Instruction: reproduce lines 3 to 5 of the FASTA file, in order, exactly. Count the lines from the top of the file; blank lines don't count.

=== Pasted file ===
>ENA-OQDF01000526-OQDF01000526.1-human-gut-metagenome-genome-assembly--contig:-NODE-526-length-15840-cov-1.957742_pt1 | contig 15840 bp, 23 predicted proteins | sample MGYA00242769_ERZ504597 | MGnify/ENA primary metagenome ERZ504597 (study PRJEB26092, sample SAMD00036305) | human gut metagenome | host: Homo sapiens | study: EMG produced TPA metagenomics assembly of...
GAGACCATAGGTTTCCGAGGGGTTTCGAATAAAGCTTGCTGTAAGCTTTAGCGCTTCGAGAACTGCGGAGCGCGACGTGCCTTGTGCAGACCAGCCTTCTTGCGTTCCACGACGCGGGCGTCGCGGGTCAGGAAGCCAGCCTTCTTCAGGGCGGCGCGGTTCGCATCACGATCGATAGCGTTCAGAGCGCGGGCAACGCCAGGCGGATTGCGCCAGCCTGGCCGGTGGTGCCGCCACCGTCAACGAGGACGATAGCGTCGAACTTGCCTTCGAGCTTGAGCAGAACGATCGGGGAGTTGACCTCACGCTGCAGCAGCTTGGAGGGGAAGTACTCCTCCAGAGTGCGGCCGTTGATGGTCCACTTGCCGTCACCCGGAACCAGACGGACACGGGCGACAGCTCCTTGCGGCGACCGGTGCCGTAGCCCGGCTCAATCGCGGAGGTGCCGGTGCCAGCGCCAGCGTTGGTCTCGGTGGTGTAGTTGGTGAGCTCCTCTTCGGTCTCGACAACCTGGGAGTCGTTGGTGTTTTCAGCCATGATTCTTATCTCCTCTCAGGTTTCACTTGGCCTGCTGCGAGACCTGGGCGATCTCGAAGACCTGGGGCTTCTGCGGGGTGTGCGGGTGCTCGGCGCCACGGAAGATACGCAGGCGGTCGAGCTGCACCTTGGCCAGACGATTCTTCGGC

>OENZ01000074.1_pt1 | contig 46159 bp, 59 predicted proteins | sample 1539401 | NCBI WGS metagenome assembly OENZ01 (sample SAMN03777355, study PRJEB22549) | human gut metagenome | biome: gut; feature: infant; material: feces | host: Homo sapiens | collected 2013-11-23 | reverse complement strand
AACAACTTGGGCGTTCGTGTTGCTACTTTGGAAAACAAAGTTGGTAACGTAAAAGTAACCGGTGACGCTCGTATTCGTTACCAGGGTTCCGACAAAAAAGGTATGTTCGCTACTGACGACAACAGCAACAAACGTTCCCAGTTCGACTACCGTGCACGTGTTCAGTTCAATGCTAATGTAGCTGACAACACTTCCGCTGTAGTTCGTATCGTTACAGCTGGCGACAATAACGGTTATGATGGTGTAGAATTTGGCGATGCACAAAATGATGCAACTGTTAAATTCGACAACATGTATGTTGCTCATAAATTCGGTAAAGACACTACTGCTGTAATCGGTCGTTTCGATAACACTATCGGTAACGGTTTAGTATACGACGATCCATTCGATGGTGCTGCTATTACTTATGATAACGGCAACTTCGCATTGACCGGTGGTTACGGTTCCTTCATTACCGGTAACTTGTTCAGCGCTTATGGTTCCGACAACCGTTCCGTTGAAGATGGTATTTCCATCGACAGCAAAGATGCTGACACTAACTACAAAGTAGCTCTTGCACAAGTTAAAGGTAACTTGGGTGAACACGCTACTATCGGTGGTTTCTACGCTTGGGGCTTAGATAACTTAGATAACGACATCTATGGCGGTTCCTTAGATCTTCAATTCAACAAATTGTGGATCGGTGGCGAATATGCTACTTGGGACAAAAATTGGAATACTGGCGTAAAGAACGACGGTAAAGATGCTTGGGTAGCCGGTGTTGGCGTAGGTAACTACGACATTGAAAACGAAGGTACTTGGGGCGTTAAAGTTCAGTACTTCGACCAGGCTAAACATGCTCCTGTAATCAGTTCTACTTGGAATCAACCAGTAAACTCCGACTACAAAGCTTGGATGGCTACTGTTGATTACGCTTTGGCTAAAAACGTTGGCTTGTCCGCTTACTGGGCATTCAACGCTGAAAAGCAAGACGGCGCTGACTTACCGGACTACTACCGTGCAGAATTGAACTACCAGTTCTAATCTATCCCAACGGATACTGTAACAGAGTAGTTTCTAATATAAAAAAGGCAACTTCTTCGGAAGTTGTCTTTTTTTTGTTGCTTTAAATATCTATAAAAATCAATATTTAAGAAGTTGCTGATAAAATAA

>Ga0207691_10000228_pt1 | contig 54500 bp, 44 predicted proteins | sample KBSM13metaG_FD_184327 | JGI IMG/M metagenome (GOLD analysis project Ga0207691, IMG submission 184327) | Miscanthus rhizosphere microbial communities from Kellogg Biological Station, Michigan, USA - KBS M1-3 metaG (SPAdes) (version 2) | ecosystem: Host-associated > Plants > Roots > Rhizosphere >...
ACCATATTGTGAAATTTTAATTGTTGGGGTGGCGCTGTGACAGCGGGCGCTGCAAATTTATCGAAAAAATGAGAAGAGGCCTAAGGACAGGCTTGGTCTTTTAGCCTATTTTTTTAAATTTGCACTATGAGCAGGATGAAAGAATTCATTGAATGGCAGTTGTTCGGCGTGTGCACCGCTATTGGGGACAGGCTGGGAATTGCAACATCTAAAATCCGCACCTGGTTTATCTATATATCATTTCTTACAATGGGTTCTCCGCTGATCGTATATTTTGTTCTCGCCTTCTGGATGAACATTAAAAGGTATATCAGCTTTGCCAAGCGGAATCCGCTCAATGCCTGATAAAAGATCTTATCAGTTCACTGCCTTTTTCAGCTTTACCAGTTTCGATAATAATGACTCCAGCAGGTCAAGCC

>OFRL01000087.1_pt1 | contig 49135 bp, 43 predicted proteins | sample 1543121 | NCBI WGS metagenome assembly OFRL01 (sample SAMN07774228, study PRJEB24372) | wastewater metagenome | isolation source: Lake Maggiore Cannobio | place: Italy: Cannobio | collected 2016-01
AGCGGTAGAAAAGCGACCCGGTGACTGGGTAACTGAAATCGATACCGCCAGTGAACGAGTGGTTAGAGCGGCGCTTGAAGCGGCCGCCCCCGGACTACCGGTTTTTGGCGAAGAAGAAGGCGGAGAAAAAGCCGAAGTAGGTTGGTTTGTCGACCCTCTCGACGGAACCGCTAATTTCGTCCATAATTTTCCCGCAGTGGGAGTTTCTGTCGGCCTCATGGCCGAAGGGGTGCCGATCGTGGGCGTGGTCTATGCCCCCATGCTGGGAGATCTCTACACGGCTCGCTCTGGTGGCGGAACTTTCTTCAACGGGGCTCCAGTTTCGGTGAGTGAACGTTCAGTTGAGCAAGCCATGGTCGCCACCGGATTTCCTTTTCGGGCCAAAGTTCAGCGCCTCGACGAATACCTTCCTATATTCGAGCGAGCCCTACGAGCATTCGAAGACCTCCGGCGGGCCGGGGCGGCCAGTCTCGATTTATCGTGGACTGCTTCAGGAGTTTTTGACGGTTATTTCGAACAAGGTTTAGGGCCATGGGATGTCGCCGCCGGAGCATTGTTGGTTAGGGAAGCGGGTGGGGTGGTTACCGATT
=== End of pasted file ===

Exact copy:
>OENZ01000074.1_pt1 | contig 46159 bp, 59 predicted proteins | sample 1539401 | NCBI WGS metagenome assembly OENZ01 (sample SAMN03777355, study PRJEB22549) | human gut metagenome | biome: gut; feature: infant; material: feces | host: Homo sapiens | collected 2013-11-23 | reverse complement strand
AACAACTTGGGCGTTCGTGTTGCTACTTTGGAAAACAAAGTTGGTAACGTAAAAGTAACCGGTGACGCTCGTATTCGTTACCAGGGTTCCGACAAAAAAGGTATGTTCGCTACTGACGACAACAGCAACAAACGTTCCCAGTTCGACTACCGTGCACGTGTTCAGTTCAATGCTAATGTAGCTGACAACACTTCCGCTGTAGTTCGTATCGTTACAGCTGGCGACAATAACGGTTATGATGGTGTAGAATTTGGCGATGCACAAAATGATGCAACTGTTAAATTCGACAACATGTATGTTGCTCATAAATTCGGTAAAGACACTACTGCTGTAATCGGTCGTTTCGATAACACTATCGGTAACGGTTTAGTATACGACGATCCATTCGATGGTGCTGCTATTACTTATGATAACGGCAACTTCGCATTGACCGGTGGTTACGGTTCCTTCATTACCGGTAACTTGTTCAGCGCTTATGGTTCCGACAACCGTTCCGTTGAAGATGGTATTTCCATCGACAGCAAAGATGCTGACACTAACTACAAAGTAGCTCTTGCACAAGTTAAAGGTAACTTGGGTGAACACGCTACTATCGGTGGTTTCTACGCTTGGGGCTTAGATAACTTAGATAACGACATCTATGGCGGTTCCTTAGATCTTCAATTCAACAAATTGTGGATCGGTGGCGAATATGCTACTTGGGACAAAAATTGGAATACTGGCGTAAAGAACGACGGTAAAGATGCTTGGGTAGCCGGTGTTGGCGTAGGTAACTACGACATTGAAAACGAAGGTACTTGGGGCGTTAAAGTTCAGTACTTCGACCAGGCTAAACATGCTCCTGTAATCAGTTCTACTTGGAATCAACCAGTAAACTCCGACTACAAAGCTTGGATGGCTACTGTTGATTACGCTTTGGCTAAAAACGTTGGCTTGTCCGCTTACTGGGCATTCAACGCTGAAAAGCAAGACGGCGCTGACTTACCGGACTACTACCGTGCAGAATTGAACTACCAGTTCTAATCTATCCCAACGGATACTGTAACAGAGTAGTTTCTAATATAAAAAAGGCAACTTCTTCGGAAGTTGTCTTTTTTTTGTTGCTTTAAATATCTATAAAAATCAATATTTAAGAAGTTGCTGATAAAATAA

>Ga0207691_10000228_pt1 | contig 54500 bp, 44 predicted proteins | sample KBSM13metaG_FD_184327 | JGI IMG/M metagenome (GOLD analysis project Ga0207691, IMG submission 184327) | Miscanthus rhizosphere microbial communities from Kellogg Biological Station, Michigan, USA - KBS M1-3 metaG (SPAdes) (version 2) | ecosystem: Host-associated > Plants > Roots > Rhizosphere >...